Letter to the Editor from Anna Blythe Lappé, Small Planet Institute

A good friend of Cornucopia, Anna Blythe Lappé, Food and Society Policy Fellow, WK Kellogg Foundation and Founding Principal, Small Planet Institute takes one of the most relentless, and ideologically unwavering, critics of organic food, Alex Avery, to the woodshed…

Dear Editor,
I don’t mean to be a stickler, but Alex Avery’s rebuttal (“A Killer Diet: Chicken Little tale sings a familiar tune,” December 12, 2004) gets many facts wrong, beginning with the titles of the books he’s faulting. Diet for a Healthy Planet is titled Diet for a New America and the book I authored with my mother, Frances Moore Lappé, is Hope’s Edge, not The Next Diet for a Small Planet.

Butchering titles wouldn’t be such a big deal, but Avery does a disservice to readers by also misrepresenting our message and, most importantly, the facts. In Hope’s Edge, we do criticize a chemical-dependent, industrial food system. We are critical not because we are simply”anti-corporate,” but because, despite the abundance of food grown on the planet, 1.2 billion people go underfed, while 1.2 billion are overfed on the artificially cheap, processed fast food that is so bad for us.

Avery celebrates this food system, claiming we’re living longer. Such an argument would fail even the most basic test of causality: We are living longer despite our American fast-food diet, not because of it. (By Avery’s logic, cigarettes, alcohol, and heroin must also be good for us; some continue to abuse them, and we still, on average, live longer than we did, say, a century ago).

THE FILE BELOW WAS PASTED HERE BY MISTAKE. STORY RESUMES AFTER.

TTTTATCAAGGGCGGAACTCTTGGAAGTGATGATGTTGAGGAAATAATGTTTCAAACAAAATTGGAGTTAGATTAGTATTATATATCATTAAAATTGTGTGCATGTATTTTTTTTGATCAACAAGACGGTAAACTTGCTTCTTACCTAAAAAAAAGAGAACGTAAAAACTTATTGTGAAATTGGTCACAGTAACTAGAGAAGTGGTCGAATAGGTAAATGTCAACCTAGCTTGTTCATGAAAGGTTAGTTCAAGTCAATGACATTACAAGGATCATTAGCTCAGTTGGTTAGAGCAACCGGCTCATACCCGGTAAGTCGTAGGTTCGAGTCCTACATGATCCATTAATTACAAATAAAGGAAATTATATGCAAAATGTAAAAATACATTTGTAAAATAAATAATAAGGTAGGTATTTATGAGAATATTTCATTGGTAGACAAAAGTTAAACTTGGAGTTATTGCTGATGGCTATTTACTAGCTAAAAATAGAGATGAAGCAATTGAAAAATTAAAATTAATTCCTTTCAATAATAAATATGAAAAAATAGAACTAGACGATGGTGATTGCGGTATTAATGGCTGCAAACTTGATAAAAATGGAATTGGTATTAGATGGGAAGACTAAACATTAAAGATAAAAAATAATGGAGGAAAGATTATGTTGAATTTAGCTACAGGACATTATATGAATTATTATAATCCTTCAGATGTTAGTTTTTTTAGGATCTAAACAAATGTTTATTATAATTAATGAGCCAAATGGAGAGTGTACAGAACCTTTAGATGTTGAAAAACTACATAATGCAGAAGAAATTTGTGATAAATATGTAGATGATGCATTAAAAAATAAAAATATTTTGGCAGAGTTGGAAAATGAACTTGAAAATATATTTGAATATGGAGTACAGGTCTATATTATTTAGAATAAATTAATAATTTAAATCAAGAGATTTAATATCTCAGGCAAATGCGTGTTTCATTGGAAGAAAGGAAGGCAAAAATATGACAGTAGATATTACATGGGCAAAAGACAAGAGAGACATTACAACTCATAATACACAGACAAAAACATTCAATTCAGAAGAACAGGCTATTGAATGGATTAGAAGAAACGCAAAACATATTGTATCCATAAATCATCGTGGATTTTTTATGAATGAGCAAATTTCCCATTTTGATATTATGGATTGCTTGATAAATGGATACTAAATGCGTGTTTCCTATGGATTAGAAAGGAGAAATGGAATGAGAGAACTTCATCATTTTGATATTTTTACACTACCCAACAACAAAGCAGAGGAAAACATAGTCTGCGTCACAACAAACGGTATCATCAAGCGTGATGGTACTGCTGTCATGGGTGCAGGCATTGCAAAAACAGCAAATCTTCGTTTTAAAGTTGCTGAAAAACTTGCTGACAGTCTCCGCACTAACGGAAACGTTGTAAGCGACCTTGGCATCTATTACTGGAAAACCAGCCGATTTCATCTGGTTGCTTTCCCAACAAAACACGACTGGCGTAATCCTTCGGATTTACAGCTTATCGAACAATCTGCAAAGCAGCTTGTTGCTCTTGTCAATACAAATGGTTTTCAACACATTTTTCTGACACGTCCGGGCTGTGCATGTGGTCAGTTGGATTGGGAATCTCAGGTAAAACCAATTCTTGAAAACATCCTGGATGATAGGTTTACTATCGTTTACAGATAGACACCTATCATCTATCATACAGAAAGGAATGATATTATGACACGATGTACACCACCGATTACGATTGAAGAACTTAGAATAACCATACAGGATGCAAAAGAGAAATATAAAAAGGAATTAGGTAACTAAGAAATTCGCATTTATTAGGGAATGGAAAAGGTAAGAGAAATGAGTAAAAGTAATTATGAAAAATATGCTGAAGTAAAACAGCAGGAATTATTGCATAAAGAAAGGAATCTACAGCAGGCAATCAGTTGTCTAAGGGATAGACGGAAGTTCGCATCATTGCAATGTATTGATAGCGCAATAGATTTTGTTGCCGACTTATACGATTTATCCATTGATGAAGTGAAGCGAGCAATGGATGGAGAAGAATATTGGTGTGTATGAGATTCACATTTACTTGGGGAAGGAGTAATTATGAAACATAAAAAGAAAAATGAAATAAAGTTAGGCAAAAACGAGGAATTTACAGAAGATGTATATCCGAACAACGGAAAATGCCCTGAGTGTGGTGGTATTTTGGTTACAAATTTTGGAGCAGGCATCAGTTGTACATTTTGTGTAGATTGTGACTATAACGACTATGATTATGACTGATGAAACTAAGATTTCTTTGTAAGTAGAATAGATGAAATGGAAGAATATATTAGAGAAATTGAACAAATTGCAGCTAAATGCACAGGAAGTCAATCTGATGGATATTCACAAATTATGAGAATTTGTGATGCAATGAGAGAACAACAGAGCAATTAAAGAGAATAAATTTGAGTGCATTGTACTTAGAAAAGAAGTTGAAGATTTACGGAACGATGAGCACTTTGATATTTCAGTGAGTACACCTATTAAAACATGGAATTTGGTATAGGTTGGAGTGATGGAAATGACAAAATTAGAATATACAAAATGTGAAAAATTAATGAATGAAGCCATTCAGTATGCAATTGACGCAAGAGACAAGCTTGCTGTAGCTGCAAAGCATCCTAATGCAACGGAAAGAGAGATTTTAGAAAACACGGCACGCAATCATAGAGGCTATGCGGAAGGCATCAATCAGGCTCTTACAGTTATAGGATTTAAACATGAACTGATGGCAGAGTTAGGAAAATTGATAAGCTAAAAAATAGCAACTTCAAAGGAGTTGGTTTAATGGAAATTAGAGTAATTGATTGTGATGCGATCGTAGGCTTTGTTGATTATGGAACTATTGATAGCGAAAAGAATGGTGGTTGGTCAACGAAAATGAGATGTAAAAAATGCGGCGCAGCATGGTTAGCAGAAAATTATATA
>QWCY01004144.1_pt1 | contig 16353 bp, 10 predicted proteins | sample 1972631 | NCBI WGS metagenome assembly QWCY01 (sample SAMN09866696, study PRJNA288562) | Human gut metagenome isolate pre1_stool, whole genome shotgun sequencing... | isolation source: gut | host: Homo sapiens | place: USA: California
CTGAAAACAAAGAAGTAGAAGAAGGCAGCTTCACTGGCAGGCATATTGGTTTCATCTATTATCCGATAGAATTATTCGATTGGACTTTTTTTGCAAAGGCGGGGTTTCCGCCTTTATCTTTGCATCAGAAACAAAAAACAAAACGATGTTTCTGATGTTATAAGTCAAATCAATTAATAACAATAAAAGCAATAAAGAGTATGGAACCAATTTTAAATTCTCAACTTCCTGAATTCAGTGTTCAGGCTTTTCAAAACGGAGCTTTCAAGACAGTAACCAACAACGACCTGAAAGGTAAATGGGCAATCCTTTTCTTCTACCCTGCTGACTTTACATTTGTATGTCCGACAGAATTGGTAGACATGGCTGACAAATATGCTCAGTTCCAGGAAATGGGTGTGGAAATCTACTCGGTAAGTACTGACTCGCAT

Consider, too, that many of our counterparts in other industrialized countries—with better diets—are outliving us. In fact, Professor Kelly Brownell of Yale University has said that”If we don’t effectively prevent and treat childhood obesity, this may be the first generation of children who don’t live as long as their parents.”

Avery also claims we naysayers of our current industrial system want to return to some”mythical agrarian past.” On the contrary, we argue proponents of the status quo, like Avery, want us to remain in a mythical present. For it’s naive to think, as Avery seems to, that our current farming system is sustainable when it is a major contributor to global warming, one of the nation’s worst polluters, and is heavily reliant on nonrenewable fossil fuels and another increasingly scarce resource—water.

No, we aren’t suggesting we retreat to some fictional, past utopia. (We’re certainly not romanticizing the slavery of our agricultural South, for instance!) Instead, we are arguing for a sustainable food system, one that is already underway across the planet, from rural Missouri to the foothills of the Himalayas. Globally, a movement of farmers and citizens and scientists and agriculturists are tapping nature’s wisdom to grow food without stripping the planet of necessary resources or polluting it with toxins.

These on-the-ground successes are showing us that we can create a healthy, sustainable food system able to end hunger only as citizens realize that it takes a democratic society to hold corporations accountable. As long as the decisions about what food is grown and how it is grown are made by a handful of corporate giants, we will continue to have massive hunger amid plenty and, as is the case here at home, more than 300,000 die annually from obesity-related diseases.

Avery calls our position”anti-corporate”; we call it pro-democracy.


Anna Lappé
co-author, Hope’s Edge
Brooklyn, NY
(917) 476-4896

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